Now with that we’re ready to open the call for your questions. Operator, please provide the appropriate instruction.

Question-and-Answer Session


Thank you, sir. Ladies and gentlemen, we will now begin the question-and-answer session. (Operator Instructions)

Tom Steipp

Go ahead, Michaela.


Our first question comes from the line of Charles Wagner from (inaudible). Please go ahead.

Unidentified Analyst

Yes, good afternoon, just had a question about your partnership with Visser. I was wondering if they already have machines in Denver in that warehouse that are making in the other parts that are maybe not related to Liquidmetal.

Tom Steipp

They do have – is Charles, is that the name?

Unidentified Analyst


Tom Steipp

Hi, Charles. They do have a full-service machine shop. So they have quite a number of CNC machines as well as a 3D additive printing capability and multiple Liquidmetal machines.

Unidentified Analyst

Okay, yeah. We had tried to see the website and it’s just never ever come up with any pictures. So I was a little concerned whether they were waiting to start promoting, what they were doing?

Tom Steipp

Yes, their website is in the process of being expanded. For the most part, their machining and printing capabilities are focused on our customers, but they certainly have the potential to expand beyond what we’re doing with Liquidmetal. But to be clear, the relationship we have is that any parts we sell are produced by Visser Precision Cast and we’re the only one selling parts for them.

Unidentified Analyst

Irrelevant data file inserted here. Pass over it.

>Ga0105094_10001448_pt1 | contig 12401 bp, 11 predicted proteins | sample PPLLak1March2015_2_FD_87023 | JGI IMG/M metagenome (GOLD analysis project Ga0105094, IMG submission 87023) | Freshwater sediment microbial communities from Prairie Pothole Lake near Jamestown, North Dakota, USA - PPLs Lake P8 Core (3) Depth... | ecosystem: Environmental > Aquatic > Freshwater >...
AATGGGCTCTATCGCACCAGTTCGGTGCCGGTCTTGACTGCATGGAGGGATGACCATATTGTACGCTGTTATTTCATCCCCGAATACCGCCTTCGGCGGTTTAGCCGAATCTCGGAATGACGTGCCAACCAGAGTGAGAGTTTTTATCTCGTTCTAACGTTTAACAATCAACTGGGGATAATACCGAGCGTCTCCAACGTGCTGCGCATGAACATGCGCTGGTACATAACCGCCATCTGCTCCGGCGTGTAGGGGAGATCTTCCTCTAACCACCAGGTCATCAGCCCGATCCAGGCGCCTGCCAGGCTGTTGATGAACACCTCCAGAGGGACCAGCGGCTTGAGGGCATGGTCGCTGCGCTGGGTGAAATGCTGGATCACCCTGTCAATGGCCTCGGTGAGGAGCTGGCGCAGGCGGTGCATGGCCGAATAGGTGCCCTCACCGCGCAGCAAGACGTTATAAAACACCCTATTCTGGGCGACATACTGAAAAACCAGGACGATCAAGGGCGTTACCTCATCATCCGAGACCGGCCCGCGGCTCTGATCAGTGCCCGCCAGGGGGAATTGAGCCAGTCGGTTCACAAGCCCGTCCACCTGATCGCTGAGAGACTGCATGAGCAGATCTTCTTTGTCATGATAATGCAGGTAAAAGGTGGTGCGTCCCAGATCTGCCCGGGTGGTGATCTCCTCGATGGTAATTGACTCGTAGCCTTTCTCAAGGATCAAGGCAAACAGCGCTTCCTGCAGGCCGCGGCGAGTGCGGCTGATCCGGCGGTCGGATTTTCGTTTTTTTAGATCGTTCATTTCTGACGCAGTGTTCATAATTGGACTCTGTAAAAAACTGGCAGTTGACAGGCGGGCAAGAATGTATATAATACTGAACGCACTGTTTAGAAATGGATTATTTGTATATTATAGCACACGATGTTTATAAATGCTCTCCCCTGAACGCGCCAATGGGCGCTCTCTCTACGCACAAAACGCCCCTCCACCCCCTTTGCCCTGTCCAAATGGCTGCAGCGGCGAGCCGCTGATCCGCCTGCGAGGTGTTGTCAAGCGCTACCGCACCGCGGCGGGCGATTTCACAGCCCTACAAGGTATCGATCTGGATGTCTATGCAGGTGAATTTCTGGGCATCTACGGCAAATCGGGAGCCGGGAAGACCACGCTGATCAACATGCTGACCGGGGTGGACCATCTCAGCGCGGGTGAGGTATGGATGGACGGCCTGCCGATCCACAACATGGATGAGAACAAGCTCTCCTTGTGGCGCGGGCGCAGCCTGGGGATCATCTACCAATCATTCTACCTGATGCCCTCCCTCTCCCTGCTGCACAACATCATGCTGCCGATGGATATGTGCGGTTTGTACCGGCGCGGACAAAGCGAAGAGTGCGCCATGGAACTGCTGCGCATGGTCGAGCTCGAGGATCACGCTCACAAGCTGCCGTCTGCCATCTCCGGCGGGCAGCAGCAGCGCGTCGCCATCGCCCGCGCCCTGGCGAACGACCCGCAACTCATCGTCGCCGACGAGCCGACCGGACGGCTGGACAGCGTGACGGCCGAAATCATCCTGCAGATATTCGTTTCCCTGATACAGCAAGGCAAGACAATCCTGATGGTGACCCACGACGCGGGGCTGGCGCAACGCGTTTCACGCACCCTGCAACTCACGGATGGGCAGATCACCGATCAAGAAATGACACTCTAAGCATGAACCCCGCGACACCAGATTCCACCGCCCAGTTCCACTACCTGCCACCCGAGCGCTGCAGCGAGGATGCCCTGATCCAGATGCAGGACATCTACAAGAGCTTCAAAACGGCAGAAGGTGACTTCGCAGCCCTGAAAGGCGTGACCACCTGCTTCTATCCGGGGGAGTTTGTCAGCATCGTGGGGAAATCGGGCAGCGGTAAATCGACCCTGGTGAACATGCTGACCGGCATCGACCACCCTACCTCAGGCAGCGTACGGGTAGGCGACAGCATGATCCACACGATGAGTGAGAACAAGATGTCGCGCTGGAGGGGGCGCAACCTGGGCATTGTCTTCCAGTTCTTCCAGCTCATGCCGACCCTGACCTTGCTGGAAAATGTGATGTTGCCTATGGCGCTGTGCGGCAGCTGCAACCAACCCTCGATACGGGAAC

Do you know if you all will be doing some automotive parts since you’re into NASCAR and stuff?

Tom Steipp

That’s a market that certainly has our interest. We have not announced any shipments in that area. But it’s certainly one that we think there is a fit for and we’ll be continuing to work on over the course of the next quarter or two.

Unidentified Analyst

Okay. That sounds great.


(Operator Instructions) And our next question comes from the line of Vince (inaudible) from Aston. Please go ahead.

Unidentified Analyst

Yeah, I was just wondering, you guys have one part in full production and revenue of $122,000. How much of that revenue comes from that one part?

Tom Steipp

I’m sorry, I didn’t catch the name.

Unidentified Analyst

Vince (inaudible) from Aston.

Tom Steipp

Okay, Vince. A very modest amount of that comes from the parts is in full production. As we’ve announced on earlier calls, we have a licensing arrangement with Swatch, whereby the parts are made. We get a very modest royalty from those. So what we would expect is on customers that are not licensees, you’d see a more normal revenue stream, but with Swatch, we got some of that as an upfront, so there is not that much that comes in on a quarterly basis.

Unidentified Analyst

Okay, thank you.


Thank you. (Operator Instructions) At this time, this concludes our question-and-answer session. Thank you for joining us today for our presentation. This concludes your call. You may now disconnect.

Tom Steipp

I want to thank everyone for joining us on the call and we’ll be back to you in the quarter.